Too soon, too soon.
Apr 19, 2014 TrickyC commented on First They Made Razors with Three Blades....
Alright! Another question I am uniquely equipped to handle!

HERE'S THE SCOOP: The real difference between cartridge razors is the angle and the aperture - the Mach 3 was developed in order to "lock in" the appropriate blade angle for shaving, but they were sold to a generation whom NO ONE TAUGHT HOW TO SHAVE. As a result, many shavers just kind of hacked at their faces and pressed too hard, sending many users to electrics because the cartridges "cut them a lot".

As a result, the 5 blade razor was developed. By Increasing the angle of approach (lessening the potential closeness of the shave) and adding more blades to compensate with cleanup passes, customers who shaved without technique found that the blades would *flatten against* instead of digging into the face.

All was good with the world, until a rash (pun intended) of users began experiencing increased incidence of ingrown hairs and overexfoliation issues such as oily skin and acne, as a result of too much blade contact with the skin. It was from this that the Power Razor was born - like shocks on a car, the subtle vibration relieves pressure against the skin and prevents excessive damage to the skin's protective flora.

This ball is an evolution of the solution - knowing that it has proven IMPOSSIBLE to train men to use better products and techniques, they are engineering a backdoor fix - to get around the public's derisive suspicion of "that dumb vibrating handle gimmick" they are trying to find other ways to build proper technique into the device rather than the user.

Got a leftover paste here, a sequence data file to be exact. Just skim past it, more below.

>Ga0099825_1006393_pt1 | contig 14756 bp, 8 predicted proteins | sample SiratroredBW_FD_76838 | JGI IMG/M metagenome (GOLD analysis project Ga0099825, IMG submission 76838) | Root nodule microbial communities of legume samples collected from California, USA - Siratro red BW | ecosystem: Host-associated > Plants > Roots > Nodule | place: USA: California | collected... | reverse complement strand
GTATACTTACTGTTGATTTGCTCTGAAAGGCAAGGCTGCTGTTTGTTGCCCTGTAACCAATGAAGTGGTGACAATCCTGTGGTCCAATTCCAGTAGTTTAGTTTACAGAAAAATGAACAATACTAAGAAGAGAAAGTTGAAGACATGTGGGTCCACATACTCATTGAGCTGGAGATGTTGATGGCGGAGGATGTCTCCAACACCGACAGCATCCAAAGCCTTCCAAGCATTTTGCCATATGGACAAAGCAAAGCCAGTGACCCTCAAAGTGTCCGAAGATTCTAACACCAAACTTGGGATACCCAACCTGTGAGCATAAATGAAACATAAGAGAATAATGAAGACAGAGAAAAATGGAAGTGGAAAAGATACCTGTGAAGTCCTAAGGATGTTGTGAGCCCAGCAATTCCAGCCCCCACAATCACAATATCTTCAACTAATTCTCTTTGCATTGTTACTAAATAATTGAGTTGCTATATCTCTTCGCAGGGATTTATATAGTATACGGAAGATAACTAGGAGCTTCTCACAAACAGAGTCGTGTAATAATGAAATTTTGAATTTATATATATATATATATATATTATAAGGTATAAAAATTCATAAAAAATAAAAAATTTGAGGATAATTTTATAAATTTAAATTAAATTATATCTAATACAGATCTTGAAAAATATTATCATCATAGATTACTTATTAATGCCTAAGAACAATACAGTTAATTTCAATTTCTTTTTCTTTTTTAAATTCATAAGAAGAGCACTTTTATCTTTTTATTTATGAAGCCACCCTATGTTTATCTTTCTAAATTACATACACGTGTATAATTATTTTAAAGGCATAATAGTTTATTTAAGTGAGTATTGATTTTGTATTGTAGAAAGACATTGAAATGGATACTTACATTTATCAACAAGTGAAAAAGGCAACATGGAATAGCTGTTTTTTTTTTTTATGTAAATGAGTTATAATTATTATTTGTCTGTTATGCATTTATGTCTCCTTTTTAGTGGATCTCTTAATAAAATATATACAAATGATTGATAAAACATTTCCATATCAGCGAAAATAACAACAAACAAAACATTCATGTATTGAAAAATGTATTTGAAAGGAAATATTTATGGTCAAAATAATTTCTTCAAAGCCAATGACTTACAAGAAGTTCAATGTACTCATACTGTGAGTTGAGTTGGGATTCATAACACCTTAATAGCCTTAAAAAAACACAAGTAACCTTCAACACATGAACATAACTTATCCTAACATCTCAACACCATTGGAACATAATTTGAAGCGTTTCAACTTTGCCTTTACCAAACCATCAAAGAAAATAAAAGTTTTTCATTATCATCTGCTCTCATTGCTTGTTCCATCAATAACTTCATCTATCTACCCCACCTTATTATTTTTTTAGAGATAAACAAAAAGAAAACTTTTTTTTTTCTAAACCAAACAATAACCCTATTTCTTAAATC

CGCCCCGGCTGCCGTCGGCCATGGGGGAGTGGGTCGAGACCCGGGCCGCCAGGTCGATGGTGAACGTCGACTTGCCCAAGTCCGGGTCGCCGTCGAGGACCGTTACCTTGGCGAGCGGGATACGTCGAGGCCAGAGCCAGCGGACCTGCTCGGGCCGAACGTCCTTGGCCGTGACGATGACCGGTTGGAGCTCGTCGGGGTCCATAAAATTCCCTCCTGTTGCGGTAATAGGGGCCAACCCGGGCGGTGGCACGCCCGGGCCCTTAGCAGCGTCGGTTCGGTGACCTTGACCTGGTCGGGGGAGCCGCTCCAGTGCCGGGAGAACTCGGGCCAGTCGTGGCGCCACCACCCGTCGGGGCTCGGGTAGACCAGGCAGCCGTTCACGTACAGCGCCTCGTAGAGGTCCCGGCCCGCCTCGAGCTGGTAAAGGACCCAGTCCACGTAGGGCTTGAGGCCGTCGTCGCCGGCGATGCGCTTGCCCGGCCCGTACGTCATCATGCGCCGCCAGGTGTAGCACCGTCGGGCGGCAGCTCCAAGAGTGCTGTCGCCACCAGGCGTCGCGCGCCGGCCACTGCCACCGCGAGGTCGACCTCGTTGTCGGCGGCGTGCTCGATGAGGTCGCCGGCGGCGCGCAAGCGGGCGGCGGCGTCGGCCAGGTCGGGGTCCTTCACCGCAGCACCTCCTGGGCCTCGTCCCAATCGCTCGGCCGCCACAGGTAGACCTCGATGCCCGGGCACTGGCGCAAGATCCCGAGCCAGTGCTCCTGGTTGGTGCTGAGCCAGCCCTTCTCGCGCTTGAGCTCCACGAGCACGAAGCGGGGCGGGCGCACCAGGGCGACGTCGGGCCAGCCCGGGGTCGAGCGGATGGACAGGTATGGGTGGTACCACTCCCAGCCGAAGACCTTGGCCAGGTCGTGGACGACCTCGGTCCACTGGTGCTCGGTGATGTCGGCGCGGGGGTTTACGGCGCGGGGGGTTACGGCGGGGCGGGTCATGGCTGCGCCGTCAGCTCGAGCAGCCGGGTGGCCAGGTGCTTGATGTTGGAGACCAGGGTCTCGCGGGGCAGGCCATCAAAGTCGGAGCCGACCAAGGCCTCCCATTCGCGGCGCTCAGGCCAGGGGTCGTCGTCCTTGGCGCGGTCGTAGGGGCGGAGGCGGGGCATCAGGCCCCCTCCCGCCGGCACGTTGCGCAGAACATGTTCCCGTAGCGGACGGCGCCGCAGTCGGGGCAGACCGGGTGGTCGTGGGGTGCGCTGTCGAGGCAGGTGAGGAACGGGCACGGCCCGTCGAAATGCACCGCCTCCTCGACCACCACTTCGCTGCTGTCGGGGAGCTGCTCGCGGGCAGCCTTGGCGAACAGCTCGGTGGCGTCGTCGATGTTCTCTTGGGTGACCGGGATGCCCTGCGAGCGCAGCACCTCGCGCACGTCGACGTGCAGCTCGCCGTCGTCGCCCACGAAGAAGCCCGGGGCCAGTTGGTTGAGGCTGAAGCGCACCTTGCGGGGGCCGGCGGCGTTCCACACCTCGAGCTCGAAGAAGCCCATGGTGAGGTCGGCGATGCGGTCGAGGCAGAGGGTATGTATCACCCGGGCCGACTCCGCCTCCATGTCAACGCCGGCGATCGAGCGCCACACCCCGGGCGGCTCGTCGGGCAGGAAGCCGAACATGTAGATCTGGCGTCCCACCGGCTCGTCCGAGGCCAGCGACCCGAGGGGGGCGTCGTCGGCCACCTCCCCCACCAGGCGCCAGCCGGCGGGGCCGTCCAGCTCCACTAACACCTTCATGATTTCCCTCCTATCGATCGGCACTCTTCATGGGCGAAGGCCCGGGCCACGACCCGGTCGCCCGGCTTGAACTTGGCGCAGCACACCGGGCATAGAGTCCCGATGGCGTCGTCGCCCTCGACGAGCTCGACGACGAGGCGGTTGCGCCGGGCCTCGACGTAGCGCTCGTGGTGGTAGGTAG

TLDR Version: The science is sound - all of this is YOUR FAULT, people.
Apr 8, 2014 TrickyC commented on Much More Important Game of Thrones Poll.
Gotta say - I'm not into blondes, but Season 3 Daario seemed more exotic, deadly and mysterious. Replaying the scene from the Season 4 opener with Skrein in my mind, I think it would have added an edge of a mysterious "Is he on the up and up? What's his game..?" That Daario 2.0 is lacking.
Apr 8, 2014 TrickyC commented on Two-Year-Old Boy Second Amendments His Eleven-Year-Old Sister to Death.
@ #18, Yyyyeah, you kind of don't get the point... the reason *why* callous sarcasm is being used, and belongs here is because we, the NRA, our politicians, etc. have decided that, no, we *don't* care about dead kids. That's why over time, the Stranger's reporting of this issue has transitioned from sorrow, to anger, to disappointment, to "womp-womp" sarcasm: they are holding a mirror to the fact that, incident after incident, we change nothing, because our politics are bound up in gun company's financial interests and conservative paranoia.

TLDR; Dead kids, womp-womp. *BOIIINNNGGG!*
Mar 28, 2014 TrickyC commented on SL Letter of the Day: Psychobabble.
Oct 30, 2013 TrickyC commented on Press Release of the Day.
Wow, #16, constructive comment!
I am boycotting the film, no provisions, because I feel it's far more important to send the message that the politics of hate are something to be *considered* when our more deep-pocketed citizens make a gamble on a potential moneymaker like EG.

OSC has the money from *this* film in pocket, but as others have pointed out, not that from future options and properties. A box office ding based on his unpopular politics potentially prevents future multi-million dollar windfalls from falling into his and other bigot's hands. Even in the case of a massive Chick-fil-a style counterboycott ("I went to that nerd space movie and cheered so loud because they was shootin' a postscript allegory for QUEERS!") I'm hoping that the original boycott maintains enough steam to get the point across.

In my more doomsaying moments, I make the point that one of the only meaningful identities we maintain in the eyes of the powers-that-be is our consumer identity. More than a protest, more than a vote, it is what we buy or don't buy that shapes the politics and day-by-day conditions of our country. We could all stand to be a little less fearless in the application of that power.